The raison d'etre of this website is to provide you with hard scientific information which may help you make informed decisions in your quest for health (so far I have blogged concise summaries of over 1,500 scientific studies and have had three books published).

My research is mainly focused on the effects of cholesterol, saturated fat and statin drugs on health. If you know anyone who is worried about their cholesterol levels and heart disease, or has been told to take statin drugs you could send them a link to this website, and to my statin or cholesterol or heart disease books.

David Evans

Independent Health Researcher

Friday, 30 April 2010

Vitamin B12 deficiency in breastfed children of vegetarian mothers leads to Neurologic Impairment

This post includes a summary of a paper published in the Journal of the American Medical Association 2003;289:979-980 and a recipe for roasted vegetable salad with crispy duck.

Study title and authors:
Neurologic Impairment in Children Associated With Maternal Dietary Deficiency of Cobalamin—Georgia, 2001
Nutrition and Physical Degeneration
R Muhammad, MD, P Fernhoff, MD, Dept of Pediatrics, Emory Univ, Atlanta, Georgia. S Rasmussen, MD, Div of Birth Defects and Developmental Disabilities; B Bowman, PhD, Div of Diabetes Translation; K Scanlon, PhD, L Grummer-Strawn, PhD, L Kettel Khan, PhD, Div of Nutrition and Physical Activity, National Center for Chronic Disease Prevention and Health Promotion; M Jefferds, PhD, EIS Officer, CDC.

During 2001, neurologic impairment, (a neurological impairment or disability may affect an individual’s speech, motor skills, vision, memory, muscle actions and learning abilities), resulting from cobalamin (vitamin B12) deficiency was diagnosed in two children in Georgia. The children were breastfed by mothers who followed vegan diets.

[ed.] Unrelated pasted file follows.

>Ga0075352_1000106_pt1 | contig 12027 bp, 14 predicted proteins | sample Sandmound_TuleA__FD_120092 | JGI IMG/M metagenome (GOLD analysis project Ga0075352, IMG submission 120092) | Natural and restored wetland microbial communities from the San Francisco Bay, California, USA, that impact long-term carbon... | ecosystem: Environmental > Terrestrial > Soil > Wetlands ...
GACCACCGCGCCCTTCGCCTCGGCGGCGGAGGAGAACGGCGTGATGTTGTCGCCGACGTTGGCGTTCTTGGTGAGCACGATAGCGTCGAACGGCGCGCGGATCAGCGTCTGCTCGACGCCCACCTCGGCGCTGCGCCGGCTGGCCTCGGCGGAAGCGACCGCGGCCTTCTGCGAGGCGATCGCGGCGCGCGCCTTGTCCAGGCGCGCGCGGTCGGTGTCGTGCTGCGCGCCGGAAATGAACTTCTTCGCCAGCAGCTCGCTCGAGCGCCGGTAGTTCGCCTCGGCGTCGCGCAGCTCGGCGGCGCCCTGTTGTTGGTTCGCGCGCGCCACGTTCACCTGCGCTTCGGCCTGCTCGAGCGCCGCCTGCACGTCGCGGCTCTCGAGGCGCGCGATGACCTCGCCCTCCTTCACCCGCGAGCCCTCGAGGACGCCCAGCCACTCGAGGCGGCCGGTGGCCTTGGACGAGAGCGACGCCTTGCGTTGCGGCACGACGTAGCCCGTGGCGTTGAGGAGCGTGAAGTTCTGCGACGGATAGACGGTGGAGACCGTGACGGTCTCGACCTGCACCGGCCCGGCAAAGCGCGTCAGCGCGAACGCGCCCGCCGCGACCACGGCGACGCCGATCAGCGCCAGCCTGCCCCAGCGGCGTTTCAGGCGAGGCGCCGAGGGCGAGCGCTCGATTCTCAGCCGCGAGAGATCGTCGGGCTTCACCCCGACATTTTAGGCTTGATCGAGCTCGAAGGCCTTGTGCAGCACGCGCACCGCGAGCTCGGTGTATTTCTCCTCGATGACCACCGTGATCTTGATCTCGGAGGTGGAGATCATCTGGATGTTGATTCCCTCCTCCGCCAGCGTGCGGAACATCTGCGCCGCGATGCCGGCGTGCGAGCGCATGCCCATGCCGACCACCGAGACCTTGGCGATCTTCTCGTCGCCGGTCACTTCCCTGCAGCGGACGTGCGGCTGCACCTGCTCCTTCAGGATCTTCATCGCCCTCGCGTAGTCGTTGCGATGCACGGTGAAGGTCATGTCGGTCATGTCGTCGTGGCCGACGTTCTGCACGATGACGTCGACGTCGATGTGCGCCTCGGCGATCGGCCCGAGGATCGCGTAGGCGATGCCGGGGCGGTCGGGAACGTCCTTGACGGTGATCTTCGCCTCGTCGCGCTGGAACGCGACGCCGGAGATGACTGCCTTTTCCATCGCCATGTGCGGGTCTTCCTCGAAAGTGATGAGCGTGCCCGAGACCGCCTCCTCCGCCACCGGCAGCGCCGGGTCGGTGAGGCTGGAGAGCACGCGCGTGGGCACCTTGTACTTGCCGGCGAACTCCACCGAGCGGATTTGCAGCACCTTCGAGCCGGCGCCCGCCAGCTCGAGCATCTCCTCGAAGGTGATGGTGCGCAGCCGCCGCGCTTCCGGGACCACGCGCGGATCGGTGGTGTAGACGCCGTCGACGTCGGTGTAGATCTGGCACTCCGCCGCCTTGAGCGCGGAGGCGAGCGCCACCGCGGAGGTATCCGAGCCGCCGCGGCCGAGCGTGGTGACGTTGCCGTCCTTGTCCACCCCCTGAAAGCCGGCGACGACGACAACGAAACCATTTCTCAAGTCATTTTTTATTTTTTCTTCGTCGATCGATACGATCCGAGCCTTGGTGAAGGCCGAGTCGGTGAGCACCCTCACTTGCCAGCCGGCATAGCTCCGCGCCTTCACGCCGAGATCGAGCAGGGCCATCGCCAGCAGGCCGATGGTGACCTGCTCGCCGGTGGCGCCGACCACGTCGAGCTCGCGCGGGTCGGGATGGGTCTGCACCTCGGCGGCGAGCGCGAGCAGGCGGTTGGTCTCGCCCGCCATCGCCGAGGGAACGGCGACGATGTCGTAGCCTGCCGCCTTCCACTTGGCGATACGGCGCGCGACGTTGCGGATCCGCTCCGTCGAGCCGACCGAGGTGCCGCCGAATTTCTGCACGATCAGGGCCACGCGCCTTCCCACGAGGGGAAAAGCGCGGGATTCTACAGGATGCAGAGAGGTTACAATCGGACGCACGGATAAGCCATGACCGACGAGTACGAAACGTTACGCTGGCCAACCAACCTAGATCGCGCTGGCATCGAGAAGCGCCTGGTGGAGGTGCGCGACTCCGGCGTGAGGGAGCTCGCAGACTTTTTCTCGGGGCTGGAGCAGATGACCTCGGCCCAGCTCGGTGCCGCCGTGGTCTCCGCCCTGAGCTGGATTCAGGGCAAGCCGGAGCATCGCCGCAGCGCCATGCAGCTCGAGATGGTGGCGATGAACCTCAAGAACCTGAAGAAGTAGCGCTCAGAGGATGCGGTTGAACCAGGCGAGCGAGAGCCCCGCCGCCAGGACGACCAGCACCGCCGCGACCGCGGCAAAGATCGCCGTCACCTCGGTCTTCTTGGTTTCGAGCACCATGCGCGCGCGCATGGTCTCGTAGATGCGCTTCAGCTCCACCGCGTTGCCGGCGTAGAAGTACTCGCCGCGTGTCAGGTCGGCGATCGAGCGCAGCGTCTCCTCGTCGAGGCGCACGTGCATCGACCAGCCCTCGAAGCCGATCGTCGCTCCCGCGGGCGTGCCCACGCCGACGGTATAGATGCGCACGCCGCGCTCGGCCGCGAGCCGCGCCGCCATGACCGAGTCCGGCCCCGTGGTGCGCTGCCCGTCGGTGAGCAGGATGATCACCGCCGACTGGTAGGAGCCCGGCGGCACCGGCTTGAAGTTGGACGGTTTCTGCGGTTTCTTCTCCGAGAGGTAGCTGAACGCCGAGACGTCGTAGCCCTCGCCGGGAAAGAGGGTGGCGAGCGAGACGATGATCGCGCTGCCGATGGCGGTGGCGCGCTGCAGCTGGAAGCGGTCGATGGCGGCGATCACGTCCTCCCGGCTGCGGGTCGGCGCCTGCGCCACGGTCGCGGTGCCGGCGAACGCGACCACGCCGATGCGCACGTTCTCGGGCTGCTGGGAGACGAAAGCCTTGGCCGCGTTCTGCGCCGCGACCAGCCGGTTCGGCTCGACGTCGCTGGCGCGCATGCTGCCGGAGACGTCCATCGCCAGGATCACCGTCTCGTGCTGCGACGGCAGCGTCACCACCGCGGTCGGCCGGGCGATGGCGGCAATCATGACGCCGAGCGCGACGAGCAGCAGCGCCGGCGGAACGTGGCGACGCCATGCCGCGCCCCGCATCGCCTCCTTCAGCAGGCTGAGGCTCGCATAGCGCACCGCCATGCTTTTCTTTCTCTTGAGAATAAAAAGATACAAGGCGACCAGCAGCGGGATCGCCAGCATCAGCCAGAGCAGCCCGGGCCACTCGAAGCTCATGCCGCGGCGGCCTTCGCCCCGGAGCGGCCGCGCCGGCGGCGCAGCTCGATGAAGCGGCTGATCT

The author advises: "Persons who follow vegetarian diets should ensure adequate cobalamin intake. The only reliable unfortified sources ( of vitamin B12) are animal products, including meat, dairy products, and eggs. Most naturally occurring plant sources of cobalamin are not bioavailable".

More information on this subject: Books : Scientific Studies : Other Websites : Videos : Food Mall 

Recipe of the day

Roasted Vegetable Salad with Crispy Duck

Ingredients for Roasted Veg:
◦a few glugs of olive oil
Muscovy (Barbarie) Female Duck Breast - Boneless
Food Mall: Duck Breast
◦1 bunch asparagus, cut the stalks into 1/4′s
◦1 lb. various mushrooms, sliced

Ingredients for Duck
◦1 T fat of your choice
◦1 lb. duck breast
◦liberal amount of salt and pepper

Get your oven to 450°F.

Add a few glugs of olive oil on a baking sheet. Add the asparagus, mushrooms and S&P. Drizzle the veg with a bit more oil, toss it around with your hands and put in the oven. Roast until browned and crispy, about 3o minutes.

While the veg is roasting, add 1 T of fat to a saute pan and place on medium heat.

Take a sharp knife and score the skin of the duck at an angle, all the way from the top to the bottom. Turn the duck and score at the opposite angle. You’re just making little diamonds or squares. Why? Because it’s pretty and more importantly, it helps the skin cook faster and the end result is much crispier.

Liberally pat salt and pepper on the duck. Place the duck, skin side down into the saute pan. The goal here is to get the skin to render (get crispy) without overcooking the duck or burning the skin. Make sure your heat is around medium-low to medium. Saute, with the skin side down, for about 20 minutes. Flip the duck onto the other side and saute for approx. 10 minutes. The internal temperature should reach around 150°F for medium rare. Let the breast rest for about 7 minutes and slice as thinly as possible.